I’m not sure what you think my position is, but I loathe the AMA as much as I do homeopaths, though for different reasons. As for what caused your remission, I’m certainly not saying it’s impossible that homeopathy cured you, but there’s little science that would support such a hypothesis, and significant science that would contraindicate it.

    • Jozef Varhaník on March 14, 2013 at 06:12

      Heavy anecdote warning! Lets do it like the Chinese used to do, folks paid their doctors for being kept in good health and not paid a penny them when they were sick.

    • Rob B. on March 14, 2013 at 12:49

      I couldn’t agree more! For me (as an advance practice nurse) I find that people continue to confuse what they constitute as a right to the best care available with me or the rest of the medical community providing it free or cheap. I think i have a right to eat or have a warm place to sleep, but its unlikely my local butcher is going to give me a choice steak for the price of a femur bone just because i think its my right. I feel bad that there are people who can’t afford health care, but at the end of the day, those people aren’t paying my 150k student loan tab. There is a big push in healthcare for the consumer model instead of the old paternalistic model…when you become a customer, that means you are acknowledging that you will be opening your wallet for services rendered…something many of these patients seem to forget.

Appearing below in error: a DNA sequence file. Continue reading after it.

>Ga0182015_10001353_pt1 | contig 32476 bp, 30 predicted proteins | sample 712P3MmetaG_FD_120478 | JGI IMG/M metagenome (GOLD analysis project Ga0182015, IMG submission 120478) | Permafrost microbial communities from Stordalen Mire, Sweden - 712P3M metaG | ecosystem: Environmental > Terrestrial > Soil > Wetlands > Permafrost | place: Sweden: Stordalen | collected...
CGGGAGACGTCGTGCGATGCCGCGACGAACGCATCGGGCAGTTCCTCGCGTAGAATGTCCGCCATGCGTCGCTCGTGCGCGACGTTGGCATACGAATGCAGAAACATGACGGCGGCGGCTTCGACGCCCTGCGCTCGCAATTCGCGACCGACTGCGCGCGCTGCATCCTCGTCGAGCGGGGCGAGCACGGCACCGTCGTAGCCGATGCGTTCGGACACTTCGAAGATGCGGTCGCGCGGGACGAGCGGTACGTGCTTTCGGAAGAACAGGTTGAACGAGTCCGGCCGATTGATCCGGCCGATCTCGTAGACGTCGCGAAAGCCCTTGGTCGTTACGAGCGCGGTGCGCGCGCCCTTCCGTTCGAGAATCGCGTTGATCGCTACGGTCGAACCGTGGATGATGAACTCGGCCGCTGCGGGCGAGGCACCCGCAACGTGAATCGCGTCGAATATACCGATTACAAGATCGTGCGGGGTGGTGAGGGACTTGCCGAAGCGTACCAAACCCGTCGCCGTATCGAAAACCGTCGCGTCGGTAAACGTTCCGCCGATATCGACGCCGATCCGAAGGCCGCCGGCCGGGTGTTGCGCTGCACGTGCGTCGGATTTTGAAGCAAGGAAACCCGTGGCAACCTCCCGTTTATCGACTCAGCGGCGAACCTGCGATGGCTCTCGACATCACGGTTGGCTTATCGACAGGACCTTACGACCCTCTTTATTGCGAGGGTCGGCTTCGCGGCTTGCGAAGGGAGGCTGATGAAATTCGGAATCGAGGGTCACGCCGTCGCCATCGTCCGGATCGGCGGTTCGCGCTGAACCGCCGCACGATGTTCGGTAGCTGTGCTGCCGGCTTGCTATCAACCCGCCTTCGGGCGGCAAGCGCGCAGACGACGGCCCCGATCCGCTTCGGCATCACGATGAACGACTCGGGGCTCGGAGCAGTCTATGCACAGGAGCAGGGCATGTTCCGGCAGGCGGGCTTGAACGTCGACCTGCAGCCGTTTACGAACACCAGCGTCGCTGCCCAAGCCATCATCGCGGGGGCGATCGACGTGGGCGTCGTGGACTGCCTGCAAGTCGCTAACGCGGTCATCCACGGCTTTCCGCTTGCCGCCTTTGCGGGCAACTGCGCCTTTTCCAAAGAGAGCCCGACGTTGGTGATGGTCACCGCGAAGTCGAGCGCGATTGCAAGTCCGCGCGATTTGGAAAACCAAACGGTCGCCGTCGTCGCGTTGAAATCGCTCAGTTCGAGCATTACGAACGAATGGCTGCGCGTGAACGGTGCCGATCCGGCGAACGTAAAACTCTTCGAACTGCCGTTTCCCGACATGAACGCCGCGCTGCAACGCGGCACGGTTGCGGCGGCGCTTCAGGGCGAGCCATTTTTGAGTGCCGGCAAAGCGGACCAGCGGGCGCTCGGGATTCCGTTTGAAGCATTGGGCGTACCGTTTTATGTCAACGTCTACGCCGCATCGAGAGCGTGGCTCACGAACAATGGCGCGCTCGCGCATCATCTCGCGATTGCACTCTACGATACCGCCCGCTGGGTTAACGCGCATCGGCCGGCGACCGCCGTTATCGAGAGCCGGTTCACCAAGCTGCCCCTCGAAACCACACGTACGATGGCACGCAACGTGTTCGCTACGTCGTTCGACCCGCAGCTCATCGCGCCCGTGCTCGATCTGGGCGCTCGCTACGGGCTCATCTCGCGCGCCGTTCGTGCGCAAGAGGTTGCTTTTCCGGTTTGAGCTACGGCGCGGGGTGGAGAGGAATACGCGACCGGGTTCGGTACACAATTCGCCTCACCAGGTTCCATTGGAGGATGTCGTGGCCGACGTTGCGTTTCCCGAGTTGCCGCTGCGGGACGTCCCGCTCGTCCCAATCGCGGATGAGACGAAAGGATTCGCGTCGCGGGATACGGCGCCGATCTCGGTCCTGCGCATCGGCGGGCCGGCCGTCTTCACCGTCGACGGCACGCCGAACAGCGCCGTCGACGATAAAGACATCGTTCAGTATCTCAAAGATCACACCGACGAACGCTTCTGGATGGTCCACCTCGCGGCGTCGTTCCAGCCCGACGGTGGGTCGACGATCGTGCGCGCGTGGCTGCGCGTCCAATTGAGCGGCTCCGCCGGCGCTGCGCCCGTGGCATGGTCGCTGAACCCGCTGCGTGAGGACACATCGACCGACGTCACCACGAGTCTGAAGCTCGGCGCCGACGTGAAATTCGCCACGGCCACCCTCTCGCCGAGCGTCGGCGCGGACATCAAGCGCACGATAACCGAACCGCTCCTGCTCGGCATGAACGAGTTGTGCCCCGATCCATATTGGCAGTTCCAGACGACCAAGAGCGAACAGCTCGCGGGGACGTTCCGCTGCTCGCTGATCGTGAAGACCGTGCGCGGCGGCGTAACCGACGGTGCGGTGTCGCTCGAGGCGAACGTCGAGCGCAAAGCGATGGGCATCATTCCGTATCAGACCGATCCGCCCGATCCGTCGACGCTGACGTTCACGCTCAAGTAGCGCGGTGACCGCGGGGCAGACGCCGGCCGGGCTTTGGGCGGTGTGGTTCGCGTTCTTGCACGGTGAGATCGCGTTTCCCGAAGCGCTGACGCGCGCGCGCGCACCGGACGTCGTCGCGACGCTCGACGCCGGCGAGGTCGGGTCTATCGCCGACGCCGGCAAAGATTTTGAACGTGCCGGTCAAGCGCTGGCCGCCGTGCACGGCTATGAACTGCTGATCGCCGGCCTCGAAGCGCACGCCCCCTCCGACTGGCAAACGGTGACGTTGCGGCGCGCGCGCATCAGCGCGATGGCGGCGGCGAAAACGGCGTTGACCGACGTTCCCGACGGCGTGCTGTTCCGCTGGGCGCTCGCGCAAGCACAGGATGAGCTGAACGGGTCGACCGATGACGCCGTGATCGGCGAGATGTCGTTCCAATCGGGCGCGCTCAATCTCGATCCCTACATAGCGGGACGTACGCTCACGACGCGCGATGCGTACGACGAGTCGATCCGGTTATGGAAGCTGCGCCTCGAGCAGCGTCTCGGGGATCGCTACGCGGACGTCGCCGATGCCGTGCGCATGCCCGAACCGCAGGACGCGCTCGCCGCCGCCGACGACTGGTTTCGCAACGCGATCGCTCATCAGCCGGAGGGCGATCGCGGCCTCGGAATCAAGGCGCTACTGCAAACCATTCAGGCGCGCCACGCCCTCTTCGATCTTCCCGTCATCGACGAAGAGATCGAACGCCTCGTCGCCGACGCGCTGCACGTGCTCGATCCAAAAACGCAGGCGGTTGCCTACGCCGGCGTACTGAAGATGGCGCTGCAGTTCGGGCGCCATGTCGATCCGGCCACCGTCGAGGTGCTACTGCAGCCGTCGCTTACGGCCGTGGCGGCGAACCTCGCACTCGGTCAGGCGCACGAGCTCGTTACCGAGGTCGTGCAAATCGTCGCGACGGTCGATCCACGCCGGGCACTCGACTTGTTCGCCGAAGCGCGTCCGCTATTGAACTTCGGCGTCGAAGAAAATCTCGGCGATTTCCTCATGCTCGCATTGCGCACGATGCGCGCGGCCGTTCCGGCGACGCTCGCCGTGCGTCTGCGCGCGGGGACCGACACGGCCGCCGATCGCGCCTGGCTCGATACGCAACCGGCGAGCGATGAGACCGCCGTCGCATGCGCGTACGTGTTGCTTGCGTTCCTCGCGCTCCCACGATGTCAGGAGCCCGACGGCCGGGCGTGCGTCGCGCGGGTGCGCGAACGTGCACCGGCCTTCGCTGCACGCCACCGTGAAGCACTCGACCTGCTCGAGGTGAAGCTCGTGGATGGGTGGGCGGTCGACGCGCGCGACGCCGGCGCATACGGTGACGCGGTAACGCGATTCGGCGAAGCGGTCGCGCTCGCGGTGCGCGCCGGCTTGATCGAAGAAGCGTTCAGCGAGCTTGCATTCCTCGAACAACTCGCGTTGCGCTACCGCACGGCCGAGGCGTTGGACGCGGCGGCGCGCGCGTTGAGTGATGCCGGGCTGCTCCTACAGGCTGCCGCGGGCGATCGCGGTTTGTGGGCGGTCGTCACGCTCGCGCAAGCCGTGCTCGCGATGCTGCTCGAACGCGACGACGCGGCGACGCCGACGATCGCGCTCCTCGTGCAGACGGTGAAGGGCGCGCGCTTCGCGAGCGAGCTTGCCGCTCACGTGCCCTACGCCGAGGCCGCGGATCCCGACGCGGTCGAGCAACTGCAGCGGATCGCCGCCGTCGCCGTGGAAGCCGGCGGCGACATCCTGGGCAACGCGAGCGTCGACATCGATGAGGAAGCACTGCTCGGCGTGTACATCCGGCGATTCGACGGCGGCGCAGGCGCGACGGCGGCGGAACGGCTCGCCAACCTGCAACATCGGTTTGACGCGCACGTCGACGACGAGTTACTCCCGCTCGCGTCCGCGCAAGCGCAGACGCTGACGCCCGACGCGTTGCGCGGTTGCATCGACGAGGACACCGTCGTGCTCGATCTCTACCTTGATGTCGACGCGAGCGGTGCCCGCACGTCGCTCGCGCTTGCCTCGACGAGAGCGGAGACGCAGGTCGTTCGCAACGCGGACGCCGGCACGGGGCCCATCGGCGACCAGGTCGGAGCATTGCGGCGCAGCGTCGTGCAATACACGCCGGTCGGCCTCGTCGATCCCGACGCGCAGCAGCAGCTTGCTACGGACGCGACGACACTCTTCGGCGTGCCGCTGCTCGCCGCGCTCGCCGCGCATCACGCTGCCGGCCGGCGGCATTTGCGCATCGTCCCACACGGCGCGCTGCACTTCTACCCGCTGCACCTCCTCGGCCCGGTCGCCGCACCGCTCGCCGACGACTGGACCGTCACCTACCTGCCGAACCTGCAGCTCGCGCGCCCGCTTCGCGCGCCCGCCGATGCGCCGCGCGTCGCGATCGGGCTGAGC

What are you views on surgery with the the holistic country doctor approach?

    • Richard Nikoley on March 14, 2013 at 13:01

      Rob B

      “What are you views on surgery with the the holistic country doctor approach?”

      A lot, lot more of this, for far more procedures. Clearly listed and reasonable prices.

    • Kayumochi on March 14, 2013 at 13:06

      I found the Japanese model to be similar to our (romantic) notion of a “country doctor”: Japan has a higher percentage of privately owned clinics than does the United States and because of the universal healthcare system one need not fear not being able to afford the expense (a country doctor never broke anyone). So essentially you have a country peppered with small, independent country (or city) doctors who operate their own clinics with beds that allow patients to stay overnight without going to a large hospital.

  4. Aaron H. on March 13, 2013 at 08:31

    Richard – I am following your “Milk Intervention” with great interest. I wonder about excretion on this eating (drinking) plan. Is there much in the milk to excrete? If not, how is the elimination part of the cycle working for you?